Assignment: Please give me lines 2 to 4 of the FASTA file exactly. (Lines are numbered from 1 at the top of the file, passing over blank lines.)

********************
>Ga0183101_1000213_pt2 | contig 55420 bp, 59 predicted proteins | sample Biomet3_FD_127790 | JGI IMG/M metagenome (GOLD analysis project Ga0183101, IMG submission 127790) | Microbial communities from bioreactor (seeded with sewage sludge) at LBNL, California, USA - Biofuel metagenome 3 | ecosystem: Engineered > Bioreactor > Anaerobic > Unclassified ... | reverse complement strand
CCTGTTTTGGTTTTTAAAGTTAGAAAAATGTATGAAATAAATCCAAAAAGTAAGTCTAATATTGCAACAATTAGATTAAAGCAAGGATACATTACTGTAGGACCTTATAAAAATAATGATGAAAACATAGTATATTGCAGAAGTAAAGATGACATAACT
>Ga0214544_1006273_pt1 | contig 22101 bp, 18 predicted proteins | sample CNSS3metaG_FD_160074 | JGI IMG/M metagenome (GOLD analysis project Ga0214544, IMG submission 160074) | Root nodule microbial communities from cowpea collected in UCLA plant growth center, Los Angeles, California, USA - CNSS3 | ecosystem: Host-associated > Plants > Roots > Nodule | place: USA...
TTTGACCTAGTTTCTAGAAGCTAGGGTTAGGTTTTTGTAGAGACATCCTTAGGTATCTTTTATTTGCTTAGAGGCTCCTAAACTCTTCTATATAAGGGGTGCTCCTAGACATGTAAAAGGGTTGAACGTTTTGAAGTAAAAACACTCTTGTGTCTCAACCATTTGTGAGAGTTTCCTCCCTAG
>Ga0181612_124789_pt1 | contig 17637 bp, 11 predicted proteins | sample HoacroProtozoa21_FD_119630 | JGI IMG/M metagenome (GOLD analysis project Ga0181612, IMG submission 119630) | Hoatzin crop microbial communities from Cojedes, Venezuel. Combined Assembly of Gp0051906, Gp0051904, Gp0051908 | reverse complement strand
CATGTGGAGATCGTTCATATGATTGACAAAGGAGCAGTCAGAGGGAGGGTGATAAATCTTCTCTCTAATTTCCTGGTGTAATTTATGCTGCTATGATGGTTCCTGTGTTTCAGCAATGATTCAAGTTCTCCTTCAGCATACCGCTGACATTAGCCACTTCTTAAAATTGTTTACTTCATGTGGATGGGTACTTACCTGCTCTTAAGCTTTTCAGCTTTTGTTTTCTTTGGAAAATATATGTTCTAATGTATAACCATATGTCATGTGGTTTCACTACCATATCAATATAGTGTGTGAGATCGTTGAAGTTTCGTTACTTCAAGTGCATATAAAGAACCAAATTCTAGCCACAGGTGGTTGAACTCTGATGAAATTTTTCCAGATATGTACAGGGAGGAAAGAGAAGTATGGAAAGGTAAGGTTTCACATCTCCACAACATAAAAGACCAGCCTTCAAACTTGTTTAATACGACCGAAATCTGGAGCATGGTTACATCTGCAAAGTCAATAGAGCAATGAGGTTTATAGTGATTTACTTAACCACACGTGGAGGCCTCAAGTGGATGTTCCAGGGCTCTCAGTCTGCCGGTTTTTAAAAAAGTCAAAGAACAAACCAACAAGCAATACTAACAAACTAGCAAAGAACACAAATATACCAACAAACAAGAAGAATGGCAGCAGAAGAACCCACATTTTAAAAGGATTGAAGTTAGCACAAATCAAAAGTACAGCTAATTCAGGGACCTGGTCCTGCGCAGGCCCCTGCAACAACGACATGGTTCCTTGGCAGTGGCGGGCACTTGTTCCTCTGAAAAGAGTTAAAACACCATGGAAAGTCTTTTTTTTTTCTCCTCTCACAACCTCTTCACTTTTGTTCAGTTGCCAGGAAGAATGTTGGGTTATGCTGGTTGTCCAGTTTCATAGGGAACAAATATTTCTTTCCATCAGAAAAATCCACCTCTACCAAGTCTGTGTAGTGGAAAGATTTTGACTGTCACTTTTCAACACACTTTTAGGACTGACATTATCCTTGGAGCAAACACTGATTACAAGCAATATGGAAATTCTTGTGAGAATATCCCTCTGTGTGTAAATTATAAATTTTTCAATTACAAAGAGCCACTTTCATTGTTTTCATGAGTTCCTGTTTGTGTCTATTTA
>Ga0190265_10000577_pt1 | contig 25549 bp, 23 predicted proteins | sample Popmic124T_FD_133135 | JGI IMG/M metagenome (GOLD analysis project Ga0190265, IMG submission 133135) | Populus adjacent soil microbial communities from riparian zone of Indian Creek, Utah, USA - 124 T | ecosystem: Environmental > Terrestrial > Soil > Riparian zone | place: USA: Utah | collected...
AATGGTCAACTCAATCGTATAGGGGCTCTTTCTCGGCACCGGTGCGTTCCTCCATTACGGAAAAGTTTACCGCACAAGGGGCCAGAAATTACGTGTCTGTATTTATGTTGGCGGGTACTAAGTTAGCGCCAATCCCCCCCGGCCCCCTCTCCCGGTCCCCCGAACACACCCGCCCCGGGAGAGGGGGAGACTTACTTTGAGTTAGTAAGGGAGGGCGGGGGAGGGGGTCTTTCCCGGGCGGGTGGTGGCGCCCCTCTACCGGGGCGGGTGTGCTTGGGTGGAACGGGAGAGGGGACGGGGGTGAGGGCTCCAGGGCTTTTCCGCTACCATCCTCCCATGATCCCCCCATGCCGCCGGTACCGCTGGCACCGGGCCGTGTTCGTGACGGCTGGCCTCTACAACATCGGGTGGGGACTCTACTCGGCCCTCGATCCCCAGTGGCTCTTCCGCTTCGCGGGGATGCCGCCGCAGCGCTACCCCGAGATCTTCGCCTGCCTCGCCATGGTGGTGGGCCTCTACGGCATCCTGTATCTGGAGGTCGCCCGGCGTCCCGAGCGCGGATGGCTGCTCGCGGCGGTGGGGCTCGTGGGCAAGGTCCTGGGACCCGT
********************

CCTGTTTTGGTTTTTAAAGTTAGAAAAATGTATGAAATAAATCCAAAAAGTAAGTCTAATATTGCAACAATTAGATTAAAGCAAGGATACATTACTGTAGGACCTTATAAAAATAATGATGAAAACATAGTATATTGCAGAAGTAAAGATGACATAACT
>Ga0214544_1006273_pt1 | contig 22101 bp, 18 predicted proteins | sample CNSS3metaG_FD_160074 | JGI IMG/M metagenome (GOLD analysis project Ga0214544, IMG submission 160074) | Root nodule microbial communities from cowpea collected in UCLA plant growth center, Los Angeles, California, USA - CNSS3 | ecosystem: Host-associated > Plants > Roots > Nodule | place: USA...
TTTGACCTAGTTTCTAGAAGCTAGGGTTAGGTTTTTGTAGAGACATCCTTAGGTATCTTTTATTTGCTTAGAGGCTCCTAAACTCTTCTATATAAGGGGTGCTCCTAGACATGTAAAAGGGTTGAACGTTTTGAAGTAAAAACACTCTTGTGTCTCAACCATTTGTGAGAGTTTCCTCCCTAG